National Minimum Wage v’s Living Wage

The National Minimum Wage (NMW) is back in the news with Millipede Sr and UNISON boss Dave Prentis calling in yesterday’s Observer for it be raised to match the ‘Living Wage’ (LW) rate of £7.20 (or £8.30 in London) an hour.

As Tim Worstall pointed out once again yesterday, this could be achieved just as easily as not taxing anyone doing a full-time job at NMW rate for those over 21 (currently £6.19/hour).

The figures (courtesy of Listen to Taxman) for someone doing a 37.5 hour week in the 2012/13 tax year are as follows:

Gross Pay (£) 12,070.50 14,040.00
Income Tax (£) 793.10 1,187.00
National Insurance (£) 537.42 773.76
Nett Pay (£) 10,739.98 12,079.24

As can be seen the difference between gross income at NMW and nett income at LW is all of £8.74 (less then a half a penny an hour) and this figure will no doubt be even lower in the 2013/14 tax year once the 0% Income Tax (IT) band rises to £9,205.

Raising this threshold, as well as those for National Insurance (NI), to £12,070.50 would hand every employee on the NMW an automatic pay rise of £1,330.52 without costing their employers a penny. Sure, it would cost the treasury the same amount (more once employer’s NI is taken into account) but I suspect that that can be offset against the reduction in tax-credits.

Upping the NMW to match the LW however would mean that the treasury steals an extra £901.23 (£393.10 in Income Tax, £236.34 in employee’s National Insurance and £271.79 in employer’s National Insurance) per employee.

As someone who would rather the government had less revenue to waste, the former strikes me as the more sensible approach.

It also means that private sector employment in those areas of the country where the median wage is less than the UK median (generally everywhere outside of the big cities and their suburbs) should not continue to suffer at the expense of public sector employment.

It would, of course, make more sense if (whilst we have them) the NMW and LW wage as well as public sector salaries were set on a more local basis given that the cost of living varies across the country. We already have this working in London in the form of the ‘London Weighting’* so why not for those outside of the suburbs?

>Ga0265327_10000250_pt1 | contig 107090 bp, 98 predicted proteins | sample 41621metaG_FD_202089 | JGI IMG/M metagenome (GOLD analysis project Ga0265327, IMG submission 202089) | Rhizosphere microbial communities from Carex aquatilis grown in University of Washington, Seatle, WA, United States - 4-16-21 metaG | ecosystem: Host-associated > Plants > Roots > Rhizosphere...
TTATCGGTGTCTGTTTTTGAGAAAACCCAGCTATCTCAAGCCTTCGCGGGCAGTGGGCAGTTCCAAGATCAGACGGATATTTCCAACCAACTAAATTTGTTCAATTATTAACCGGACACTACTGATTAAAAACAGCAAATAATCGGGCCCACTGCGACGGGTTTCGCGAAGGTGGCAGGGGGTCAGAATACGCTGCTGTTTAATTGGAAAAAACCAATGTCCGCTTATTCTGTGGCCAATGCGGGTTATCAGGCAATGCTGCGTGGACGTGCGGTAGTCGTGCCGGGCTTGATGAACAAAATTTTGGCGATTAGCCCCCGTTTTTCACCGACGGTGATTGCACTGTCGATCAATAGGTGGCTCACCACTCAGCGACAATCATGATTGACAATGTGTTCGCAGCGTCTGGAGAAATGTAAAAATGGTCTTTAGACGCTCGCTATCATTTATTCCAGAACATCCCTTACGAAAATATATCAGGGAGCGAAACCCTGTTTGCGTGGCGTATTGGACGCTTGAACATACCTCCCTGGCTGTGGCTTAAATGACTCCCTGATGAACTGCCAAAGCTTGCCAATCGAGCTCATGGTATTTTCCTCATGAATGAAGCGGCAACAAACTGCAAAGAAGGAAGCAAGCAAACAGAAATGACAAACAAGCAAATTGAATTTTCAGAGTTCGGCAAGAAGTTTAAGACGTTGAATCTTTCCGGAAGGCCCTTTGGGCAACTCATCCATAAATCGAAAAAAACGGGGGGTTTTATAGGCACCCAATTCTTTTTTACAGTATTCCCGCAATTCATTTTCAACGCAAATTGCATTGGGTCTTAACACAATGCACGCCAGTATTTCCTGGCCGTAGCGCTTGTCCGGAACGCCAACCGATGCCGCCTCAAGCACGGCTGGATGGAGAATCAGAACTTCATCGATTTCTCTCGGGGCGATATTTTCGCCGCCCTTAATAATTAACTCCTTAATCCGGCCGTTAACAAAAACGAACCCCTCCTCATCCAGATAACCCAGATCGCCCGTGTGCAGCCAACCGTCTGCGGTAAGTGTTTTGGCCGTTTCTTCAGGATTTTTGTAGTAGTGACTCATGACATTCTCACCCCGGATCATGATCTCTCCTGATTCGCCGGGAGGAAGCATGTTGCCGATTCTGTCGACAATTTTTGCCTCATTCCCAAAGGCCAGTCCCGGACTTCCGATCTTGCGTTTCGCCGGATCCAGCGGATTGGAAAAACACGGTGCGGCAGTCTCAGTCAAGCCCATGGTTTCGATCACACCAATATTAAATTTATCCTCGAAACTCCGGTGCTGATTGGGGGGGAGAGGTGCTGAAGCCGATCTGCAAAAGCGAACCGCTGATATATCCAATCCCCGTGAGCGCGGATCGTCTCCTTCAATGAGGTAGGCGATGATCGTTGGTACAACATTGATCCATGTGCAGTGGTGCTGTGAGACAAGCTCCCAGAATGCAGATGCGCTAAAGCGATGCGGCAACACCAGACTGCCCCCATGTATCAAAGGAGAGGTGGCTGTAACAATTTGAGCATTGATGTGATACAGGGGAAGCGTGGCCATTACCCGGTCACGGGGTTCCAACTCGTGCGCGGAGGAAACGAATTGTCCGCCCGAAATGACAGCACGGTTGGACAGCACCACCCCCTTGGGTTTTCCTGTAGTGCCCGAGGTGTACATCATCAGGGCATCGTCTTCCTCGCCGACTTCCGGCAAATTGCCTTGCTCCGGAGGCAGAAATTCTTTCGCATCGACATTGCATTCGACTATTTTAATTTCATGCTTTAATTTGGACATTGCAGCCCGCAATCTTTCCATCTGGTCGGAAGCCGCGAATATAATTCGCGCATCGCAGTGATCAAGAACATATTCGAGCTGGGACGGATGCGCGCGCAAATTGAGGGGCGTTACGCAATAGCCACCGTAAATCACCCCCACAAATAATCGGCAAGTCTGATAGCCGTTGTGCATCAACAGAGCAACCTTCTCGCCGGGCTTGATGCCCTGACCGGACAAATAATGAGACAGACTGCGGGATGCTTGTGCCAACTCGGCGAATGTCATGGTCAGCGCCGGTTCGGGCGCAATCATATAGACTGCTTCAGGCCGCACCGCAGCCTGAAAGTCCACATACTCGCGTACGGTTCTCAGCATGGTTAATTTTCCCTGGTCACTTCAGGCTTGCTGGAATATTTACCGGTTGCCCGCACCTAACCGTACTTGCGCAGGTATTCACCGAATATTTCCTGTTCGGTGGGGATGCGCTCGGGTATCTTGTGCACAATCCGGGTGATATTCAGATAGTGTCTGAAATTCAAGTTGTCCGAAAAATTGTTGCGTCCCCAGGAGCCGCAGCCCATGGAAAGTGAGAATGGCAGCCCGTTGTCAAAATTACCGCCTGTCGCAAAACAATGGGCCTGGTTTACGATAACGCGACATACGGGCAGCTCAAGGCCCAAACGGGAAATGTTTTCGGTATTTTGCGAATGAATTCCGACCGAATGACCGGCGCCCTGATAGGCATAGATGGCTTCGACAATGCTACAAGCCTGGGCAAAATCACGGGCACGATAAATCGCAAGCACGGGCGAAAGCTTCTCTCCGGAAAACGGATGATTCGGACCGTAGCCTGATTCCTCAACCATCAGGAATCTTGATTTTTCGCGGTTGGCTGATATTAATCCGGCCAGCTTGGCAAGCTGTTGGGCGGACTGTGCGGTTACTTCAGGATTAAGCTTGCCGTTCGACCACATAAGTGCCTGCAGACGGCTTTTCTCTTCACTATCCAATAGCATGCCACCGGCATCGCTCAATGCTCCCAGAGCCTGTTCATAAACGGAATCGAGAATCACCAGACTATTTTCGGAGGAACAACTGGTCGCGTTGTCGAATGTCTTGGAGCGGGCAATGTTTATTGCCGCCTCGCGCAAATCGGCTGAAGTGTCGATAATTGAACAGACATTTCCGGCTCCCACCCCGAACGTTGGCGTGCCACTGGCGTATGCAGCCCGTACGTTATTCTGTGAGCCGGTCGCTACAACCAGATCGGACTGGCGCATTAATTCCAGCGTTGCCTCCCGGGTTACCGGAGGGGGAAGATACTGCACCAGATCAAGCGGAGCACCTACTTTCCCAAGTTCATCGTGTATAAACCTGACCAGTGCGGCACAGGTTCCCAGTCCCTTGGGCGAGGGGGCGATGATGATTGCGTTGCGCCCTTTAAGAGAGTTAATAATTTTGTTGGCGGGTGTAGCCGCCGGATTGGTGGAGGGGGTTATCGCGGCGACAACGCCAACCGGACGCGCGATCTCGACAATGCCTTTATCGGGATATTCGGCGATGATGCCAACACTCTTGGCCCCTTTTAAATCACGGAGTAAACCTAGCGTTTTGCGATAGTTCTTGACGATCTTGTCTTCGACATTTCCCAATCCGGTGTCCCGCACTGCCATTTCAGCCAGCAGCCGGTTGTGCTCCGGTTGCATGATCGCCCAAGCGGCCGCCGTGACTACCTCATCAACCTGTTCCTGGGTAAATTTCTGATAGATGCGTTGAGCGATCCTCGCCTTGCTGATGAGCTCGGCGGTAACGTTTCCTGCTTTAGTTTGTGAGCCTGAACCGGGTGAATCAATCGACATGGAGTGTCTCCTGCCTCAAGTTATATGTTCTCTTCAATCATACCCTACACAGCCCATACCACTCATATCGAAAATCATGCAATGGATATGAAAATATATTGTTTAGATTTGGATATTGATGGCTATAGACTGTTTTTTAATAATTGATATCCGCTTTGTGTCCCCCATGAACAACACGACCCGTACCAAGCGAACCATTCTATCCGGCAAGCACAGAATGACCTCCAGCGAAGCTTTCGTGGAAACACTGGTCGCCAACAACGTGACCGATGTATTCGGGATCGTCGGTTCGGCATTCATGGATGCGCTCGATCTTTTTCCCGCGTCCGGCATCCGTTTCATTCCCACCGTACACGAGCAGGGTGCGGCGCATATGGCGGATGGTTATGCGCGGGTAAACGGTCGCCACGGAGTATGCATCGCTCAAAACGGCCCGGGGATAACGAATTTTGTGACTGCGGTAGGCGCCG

UPDATE: Millipede Jr has said he’d like to see the LW set at £7.45. Using the same methodology as above the figures come out as:

  • Gross – £14,527.50
  • IT – £1,284.50
  • NI – £832.26
  • Nett – £12,410.74

The difference between the nett figure here and the gross at NMW is £340.24 – or approximately 17.5p per hour.

* Somewhat of a misnomer I feel as it was (when my mum was based there) being paid to those working for local government in Basildon. Basildon, for those fortunate enough to have never heard of it, is a 1960s new town outside of the M25 and about 30 miles from the eastern edge of the City.


  1. Bucko says:

    Or. They could scrap the minimum wage altogether and give up all this silly talk of a ‘living wage’.

    Wages will drop, costs to employers will decrease and this will reflect in a lower cost of goods and services to the consumer. Cost of living will decrease in line with wages and nobody would be worse off.
    Apart from the government who will be stealing a lower percentage of income taxes.

    • Misanthrope Girl says:

      I’m not fan of the NMW myself as I believe it is responsible for a lot of unemployment at the bottom end of the scale (i.e. those who are either uneducated, unskilled, inexperienced or any combination of the three). The argument is that if we have to have it, we shouldn’t tax those who are earning it.

      It unlikely that any politician worth their salt will scrap it – in the same way that none of them will ditch the Winter Fuel Allowance or the ‘free’ TV licences for the over-75s. The best we can hope for, I suspect, is that this Chancellor or a future one implements a policy of only raising it by less than the rate of inflation.

      • Bucko says:

        You’re right of course. Scrapping the NMW would be the best option in the long run, but TPTB don’t think long term.
        Neither do the people. They would see the short term effects of lower wage being people earning less, not the long term effects of reduced cost of living and better employment prospects for the people you describe.

        Not taxing the lower earners would be the best alternative. Trouble is, that would mean the government having to cut back on spending or come up with new taxes.

        They won’t cut back on spending as it’s totally against their nature. They would probably go for some kind of ‘tax the rich’ option. It would be easy enough to justify by saying that the rich made their money on the backs of the lower earners who they are trying to help (Not that the rich created the jobs in the first place).

  2. sadbutmadlad says:

    If going by this article ( at the IPPR, it seem that the progressives would rather keep the poor poor rather than allow those middle income earners to benefit from a raising of the tax threshold.

  3. jameshigham says:

    National Minimum Wage v’s Living Wage v’s jobs available in the community and getting off our backsides and having one.